University Place lands Whole Foods as Town Center tenant

Staff writerNovember 4, 2013 

Whole Foods store in Oklahoma City.

WHOLE FOODS

Whole Foods Market is coming to University Place Town Center with a projected opening date of March 2015, according to company representatives. It will be the national grocer’s first location in Pierce County and the first Whole Foods built between Seattle and Vancouver, Wash.

The high-end, certified organic grocer will be the first anchor tenant of the city’s Town Center development. The $10 million project will be built to the north of the library and the recently opened Clearview 100 Apartments, which sit above still-vacant retail space. No public money would be used to build the store, UP officials said.

City Council members unanimously approved a purchase-and-development agreement Monday night that sets the project in motion. The agreement allows development company Verus Partners, LLC to purchase the 106,234 square-foot lot at the corner of 35th Street West and Bridgeport Way West from the city for the Whole Foods location.

The city will receive close to $480,000 for the sale of the land. City Attorney Steve Victor estimated the sale could close around January. Developers expect to break ground on the project next spring.

“We’ve been looking at a number of different locations for Whole Foods. This one got traction very quickly,” said Robert Andrews, Verus managing partner. “Whole Foods has never closed a store, so they take their site selection very seriously.”

The store is projected to be 38,000 square feet and will add 100 to 120 jobs to the area. It will offer a combination of surface and underground parking and will be one of the first buildings people see when they approach Town Center driving south on Bridgeport.

Plans for building a walkable downtown in the suburban city of 31,000 residents have been discussed for more than a decade while the city piled up millions of dollars of debt on the site, which it refinanced last year. In that time, there have been some false starts at Town Center. Other retailers that floated the possibility of building on the city-owned land never took action.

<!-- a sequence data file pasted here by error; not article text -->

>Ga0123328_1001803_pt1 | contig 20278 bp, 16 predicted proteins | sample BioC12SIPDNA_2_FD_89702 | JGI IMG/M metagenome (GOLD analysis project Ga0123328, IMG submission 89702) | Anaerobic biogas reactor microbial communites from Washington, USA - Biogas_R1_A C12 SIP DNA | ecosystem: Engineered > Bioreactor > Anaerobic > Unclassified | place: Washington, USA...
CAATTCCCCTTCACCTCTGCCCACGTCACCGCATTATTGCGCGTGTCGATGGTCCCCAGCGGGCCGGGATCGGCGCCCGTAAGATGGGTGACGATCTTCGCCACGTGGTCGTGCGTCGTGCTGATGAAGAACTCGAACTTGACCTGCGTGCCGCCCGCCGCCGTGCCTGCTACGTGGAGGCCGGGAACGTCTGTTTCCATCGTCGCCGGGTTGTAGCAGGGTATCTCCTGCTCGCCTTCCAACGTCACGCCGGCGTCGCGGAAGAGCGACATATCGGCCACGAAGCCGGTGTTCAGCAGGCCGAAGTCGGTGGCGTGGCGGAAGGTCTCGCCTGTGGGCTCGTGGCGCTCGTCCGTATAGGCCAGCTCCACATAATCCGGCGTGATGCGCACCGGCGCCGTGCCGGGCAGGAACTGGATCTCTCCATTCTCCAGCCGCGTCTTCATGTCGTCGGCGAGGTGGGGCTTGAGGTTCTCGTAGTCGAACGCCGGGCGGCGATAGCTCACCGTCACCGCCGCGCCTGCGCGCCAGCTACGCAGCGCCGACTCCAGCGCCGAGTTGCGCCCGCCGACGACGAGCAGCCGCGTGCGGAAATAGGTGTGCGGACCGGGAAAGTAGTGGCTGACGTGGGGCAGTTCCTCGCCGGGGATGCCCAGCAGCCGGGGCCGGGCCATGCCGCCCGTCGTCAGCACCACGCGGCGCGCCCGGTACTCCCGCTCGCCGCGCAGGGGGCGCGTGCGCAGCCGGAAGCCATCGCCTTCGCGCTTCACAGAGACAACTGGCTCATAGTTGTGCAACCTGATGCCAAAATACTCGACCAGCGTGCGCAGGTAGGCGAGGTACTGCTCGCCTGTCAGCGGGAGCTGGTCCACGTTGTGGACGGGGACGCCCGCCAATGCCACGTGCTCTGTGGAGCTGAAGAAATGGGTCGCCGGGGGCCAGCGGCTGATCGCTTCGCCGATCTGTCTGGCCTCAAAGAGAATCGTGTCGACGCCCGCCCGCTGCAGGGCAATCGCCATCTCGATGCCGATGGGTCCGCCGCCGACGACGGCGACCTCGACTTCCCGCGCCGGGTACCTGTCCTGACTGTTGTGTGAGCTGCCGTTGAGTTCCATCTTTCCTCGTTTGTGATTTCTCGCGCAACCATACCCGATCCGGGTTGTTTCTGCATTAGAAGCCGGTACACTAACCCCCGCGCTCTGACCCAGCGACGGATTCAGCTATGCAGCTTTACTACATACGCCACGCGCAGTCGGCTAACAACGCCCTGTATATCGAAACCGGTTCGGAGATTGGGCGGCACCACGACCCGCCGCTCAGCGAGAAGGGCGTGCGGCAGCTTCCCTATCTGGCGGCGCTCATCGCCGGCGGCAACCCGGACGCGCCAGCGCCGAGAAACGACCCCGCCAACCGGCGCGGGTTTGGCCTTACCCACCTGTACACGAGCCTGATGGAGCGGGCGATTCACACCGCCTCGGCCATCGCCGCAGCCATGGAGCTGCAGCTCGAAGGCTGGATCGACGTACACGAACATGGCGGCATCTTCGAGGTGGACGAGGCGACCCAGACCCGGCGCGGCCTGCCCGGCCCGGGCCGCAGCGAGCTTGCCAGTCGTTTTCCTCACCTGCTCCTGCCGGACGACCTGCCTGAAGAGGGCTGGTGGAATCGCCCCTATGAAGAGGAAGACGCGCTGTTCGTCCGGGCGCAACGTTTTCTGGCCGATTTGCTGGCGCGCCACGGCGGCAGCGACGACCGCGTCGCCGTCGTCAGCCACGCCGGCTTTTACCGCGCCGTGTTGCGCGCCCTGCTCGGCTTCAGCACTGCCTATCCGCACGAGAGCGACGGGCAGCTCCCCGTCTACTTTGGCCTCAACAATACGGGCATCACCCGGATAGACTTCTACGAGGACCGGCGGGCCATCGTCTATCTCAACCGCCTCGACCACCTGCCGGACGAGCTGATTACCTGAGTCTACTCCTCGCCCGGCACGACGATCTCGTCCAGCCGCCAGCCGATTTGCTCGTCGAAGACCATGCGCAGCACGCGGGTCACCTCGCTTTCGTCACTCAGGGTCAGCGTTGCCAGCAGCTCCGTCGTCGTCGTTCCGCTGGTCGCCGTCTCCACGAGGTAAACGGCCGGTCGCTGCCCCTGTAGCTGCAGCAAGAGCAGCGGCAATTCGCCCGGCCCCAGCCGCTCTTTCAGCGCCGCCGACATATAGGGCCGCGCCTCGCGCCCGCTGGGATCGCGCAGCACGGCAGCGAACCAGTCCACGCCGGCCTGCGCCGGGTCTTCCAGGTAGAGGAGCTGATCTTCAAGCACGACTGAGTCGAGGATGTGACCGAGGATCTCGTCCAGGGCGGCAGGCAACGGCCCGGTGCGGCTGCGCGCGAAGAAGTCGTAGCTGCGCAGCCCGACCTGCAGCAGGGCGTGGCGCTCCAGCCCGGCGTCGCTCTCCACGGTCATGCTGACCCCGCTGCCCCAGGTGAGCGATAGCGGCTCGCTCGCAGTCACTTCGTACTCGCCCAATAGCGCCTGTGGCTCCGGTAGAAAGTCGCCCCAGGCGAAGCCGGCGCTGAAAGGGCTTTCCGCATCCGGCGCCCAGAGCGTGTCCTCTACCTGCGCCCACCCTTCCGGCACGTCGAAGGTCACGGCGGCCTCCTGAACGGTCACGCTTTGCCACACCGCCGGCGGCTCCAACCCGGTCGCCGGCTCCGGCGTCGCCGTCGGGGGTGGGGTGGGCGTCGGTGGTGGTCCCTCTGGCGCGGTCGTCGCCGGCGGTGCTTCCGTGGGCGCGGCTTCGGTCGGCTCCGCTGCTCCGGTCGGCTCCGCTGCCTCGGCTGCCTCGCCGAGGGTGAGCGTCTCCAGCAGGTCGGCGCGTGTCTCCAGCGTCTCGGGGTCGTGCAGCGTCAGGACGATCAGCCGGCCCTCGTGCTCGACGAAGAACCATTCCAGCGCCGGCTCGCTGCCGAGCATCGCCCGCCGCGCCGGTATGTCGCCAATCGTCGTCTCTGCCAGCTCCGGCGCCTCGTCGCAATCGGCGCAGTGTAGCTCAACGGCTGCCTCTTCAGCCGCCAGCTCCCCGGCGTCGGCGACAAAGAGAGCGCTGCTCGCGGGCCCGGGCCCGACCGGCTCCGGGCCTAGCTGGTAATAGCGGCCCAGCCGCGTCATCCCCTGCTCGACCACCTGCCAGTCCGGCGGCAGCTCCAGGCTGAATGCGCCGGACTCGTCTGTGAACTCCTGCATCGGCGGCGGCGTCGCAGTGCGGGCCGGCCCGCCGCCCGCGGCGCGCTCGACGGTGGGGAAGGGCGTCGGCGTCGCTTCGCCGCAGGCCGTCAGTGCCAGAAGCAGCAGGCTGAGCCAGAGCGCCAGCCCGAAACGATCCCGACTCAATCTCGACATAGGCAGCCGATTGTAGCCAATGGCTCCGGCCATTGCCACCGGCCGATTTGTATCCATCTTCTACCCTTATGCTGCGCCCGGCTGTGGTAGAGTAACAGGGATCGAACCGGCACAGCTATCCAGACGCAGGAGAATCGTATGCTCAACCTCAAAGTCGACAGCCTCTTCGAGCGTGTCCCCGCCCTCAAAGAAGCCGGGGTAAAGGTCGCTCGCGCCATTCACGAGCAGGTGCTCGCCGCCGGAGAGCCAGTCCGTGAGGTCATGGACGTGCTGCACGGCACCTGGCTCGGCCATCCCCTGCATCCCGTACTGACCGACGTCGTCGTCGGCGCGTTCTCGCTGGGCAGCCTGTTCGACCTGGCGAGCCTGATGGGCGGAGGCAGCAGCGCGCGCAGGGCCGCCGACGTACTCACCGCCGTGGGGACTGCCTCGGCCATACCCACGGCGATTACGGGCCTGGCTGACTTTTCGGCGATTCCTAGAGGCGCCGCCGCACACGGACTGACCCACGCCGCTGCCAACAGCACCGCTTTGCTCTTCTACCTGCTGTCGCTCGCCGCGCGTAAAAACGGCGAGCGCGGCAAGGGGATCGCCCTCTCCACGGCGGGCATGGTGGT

Unlike a previous agreement in which an Applebee’s restaurant was slated for Town Center but then backed out and built a short distance away on private property, Victor said Whole Foods won’t renege.

“That happened fast,” he said of Applebee’s. “This happened slow. It’s been a year’s worth of work.”

Whole Foods executive Michael Barthol said the company spent considerable time studying the area and determined UP was the right fit for the store’s customer base.

“We’re really into organic and healthy, and if you watch people that come into the store, they’re reading the label — how much salt does it have, how much sugar?” Barthol said. “We’re all foodies, so we like that aspect.”

The council’s approval Monday also gives Verus the authority to develop five vacant parcels that comprise the majority of Town Center. Much of that development would come over the next two or three years, as stipulated in the agreement.

Development of a 300-stall parking garage and the Latitude 47 mixed-use apartment building is set to begin before the end of the year on the lot directly south of the library.

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